SAN DIEGO -- House Minority Leader Nancy Pelosi and other Democratic elected officials toured a San Diego-area immigration-detention facility housing migrant children Monday, as the rhetoric over the policy of separating children from parents crossing the border illegally continued to escalate.
The visit by the highest-ranking House Democrat -- which was organized by the Congressional Hispanic Caucus -- came in response to the Trump administration's "zero tolerance" prosecution policy being implemented by the Department of Homeland Security.
The policy aims to prosecute all suspected border-crossers, including adults traveling with children. Federal authorities said Friday that government officials had separated 1,995 children from parents facing criminal prosecution for unlawfully crossing the border over a six-week period that ended last month.
"This is so heartbreaking. It so challenges the conscience of our country that it must be changed -- and changed immediately," Pelosi said after touring an El Cajon detention facility. "... We will be persisting in getting the information we need to make sure the American people understand that their values are on the line."
A mother of five and grandmother of nine, Pelosi referred to family separation not as an immigrant issue, but as a humanitarian crisis.
"I know that these people in Congress and in the administration are parents, that they understand the damage that's being done when stress is exacted on children by separating them from their families. Do they think these children deserve less than their children do in terms of care and love?" Pelosi said.
President Donald Trump has repeatedly claimed that Democrats are to blame for a law requiring the separation of immigrant children from their families, although he has never cited the exact law and critics insist that no such legislation exists. The blame, critics and Democrats say, lies solely with the Trump administration, which initiated the family separations through the enforcement of its "zero-tolerance" policy.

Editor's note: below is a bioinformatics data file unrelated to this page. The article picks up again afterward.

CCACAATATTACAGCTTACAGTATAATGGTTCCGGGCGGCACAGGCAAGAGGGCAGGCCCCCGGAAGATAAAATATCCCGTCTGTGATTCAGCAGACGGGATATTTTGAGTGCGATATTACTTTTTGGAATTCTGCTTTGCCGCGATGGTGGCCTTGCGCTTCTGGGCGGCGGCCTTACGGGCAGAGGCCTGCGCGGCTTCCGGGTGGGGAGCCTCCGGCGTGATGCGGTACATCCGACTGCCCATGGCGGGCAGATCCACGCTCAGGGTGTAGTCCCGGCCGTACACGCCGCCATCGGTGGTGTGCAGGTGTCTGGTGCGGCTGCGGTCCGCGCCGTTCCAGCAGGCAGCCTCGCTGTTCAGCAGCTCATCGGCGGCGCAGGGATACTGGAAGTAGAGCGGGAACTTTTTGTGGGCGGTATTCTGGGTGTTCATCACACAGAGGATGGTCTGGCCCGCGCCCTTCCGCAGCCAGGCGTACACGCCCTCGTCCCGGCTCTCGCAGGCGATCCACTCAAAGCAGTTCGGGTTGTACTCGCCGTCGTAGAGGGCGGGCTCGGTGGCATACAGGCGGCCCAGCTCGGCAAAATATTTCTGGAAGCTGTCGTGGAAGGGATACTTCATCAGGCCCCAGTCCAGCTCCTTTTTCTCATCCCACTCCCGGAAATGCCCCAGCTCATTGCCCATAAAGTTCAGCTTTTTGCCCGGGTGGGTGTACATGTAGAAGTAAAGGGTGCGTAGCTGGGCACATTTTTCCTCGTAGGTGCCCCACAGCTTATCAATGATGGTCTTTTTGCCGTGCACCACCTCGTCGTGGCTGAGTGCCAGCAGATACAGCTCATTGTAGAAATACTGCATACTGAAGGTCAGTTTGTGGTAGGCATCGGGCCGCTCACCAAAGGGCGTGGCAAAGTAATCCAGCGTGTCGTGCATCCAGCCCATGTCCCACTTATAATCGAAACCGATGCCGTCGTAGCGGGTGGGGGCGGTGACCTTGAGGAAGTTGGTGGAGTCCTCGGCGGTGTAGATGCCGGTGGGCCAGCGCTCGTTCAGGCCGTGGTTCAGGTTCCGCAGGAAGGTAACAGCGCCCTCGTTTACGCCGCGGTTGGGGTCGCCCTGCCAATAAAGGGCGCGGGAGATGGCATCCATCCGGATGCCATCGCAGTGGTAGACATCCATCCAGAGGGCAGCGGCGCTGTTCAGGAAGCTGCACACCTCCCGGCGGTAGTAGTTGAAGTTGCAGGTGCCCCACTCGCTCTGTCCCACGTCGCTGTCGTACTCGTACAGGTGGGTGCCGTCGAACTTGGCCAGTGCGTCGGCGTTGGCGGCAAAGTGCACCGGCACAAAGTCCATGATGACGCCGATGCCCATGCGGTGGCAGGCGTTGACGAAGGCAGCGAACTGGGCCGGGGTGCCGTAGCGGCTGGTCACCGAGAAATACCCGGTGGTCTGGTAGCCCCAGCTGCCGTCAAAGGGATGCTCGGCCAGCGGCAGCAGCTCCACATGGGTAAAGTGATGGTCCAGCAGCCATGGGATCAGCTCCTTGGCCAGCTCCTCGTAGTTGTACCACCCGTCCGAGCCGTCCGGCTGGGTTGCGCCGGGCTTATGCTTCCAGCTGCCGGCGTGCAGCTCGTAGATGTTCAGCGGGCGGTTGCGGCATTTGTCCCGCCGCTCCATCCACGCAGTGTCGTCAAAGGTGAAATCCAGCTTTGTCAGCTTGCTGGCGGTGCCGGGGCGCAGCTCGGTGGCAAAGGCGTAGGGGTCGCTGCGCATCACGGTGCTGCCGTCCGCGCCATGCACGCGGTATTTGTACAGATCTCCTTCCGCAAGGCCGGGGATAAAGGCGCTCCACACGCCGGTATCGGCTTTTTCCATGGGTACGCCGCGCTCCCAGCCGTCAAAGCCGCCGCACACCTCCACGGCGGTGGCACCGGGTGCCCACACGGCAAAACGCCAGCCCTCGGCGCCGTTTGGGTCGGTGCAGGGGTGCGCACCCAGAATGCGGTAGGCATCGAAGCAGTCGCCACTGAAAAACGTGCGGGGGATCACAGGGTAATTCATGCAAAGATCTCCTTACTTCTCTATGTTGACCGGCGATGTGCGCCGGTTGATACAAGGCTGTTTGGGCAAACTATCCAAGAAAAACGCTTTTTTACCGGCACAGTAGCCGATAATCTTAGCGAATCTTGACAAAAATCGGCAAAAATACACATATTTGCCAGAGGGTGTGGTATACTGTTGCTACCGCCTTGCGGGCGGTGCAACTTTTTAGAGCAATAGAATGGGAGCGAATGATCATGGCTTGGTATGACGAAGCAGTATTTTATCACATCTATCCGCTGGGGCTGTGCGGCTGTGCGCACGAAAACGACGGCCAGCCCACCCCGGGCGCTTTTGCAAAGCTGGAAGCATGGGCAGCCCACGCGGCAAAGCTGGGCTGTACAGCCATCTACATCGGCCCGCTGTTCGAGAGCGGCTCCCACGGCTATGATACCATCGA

Speaking at a White House event Monday, Trump called the family separates "sad," again insisting "we're stuck with these horrible laws."
"If the Democrats would sit down instead of obstructing, we could have something done very quickly," he said. "Good for the children, good for the country, good for the world."
Homeland Security Secretary Kirstjen Nielsen was also defiant as she spoke at a conference in New Orleans, saying the agency "will not apologize for doing our job."
She later again blamed Democrats for the situation, saying the loudest critics of what is occurring at the border "are those whose policies created this crisis."
Four former first ladies -- including Republican Laura Bush -- have publicly denounced the policy of separating families. Bush wrote an opinion piece published Sunday in the Washington Post in which she called the policy "immoral."
"Our government should not be in the business of warehousing children in converted box stores or making plans to place them in tent cities in the desert outside of El Paso," Bush wrote.
Rep. Scott Peters, D-San Diego, spoke on the House floor Thursday to demand an end to the policy.
"In our country, family is an institution," Peters said. "Today, family -- that concept -- is being torn apart and challenged at our own borders."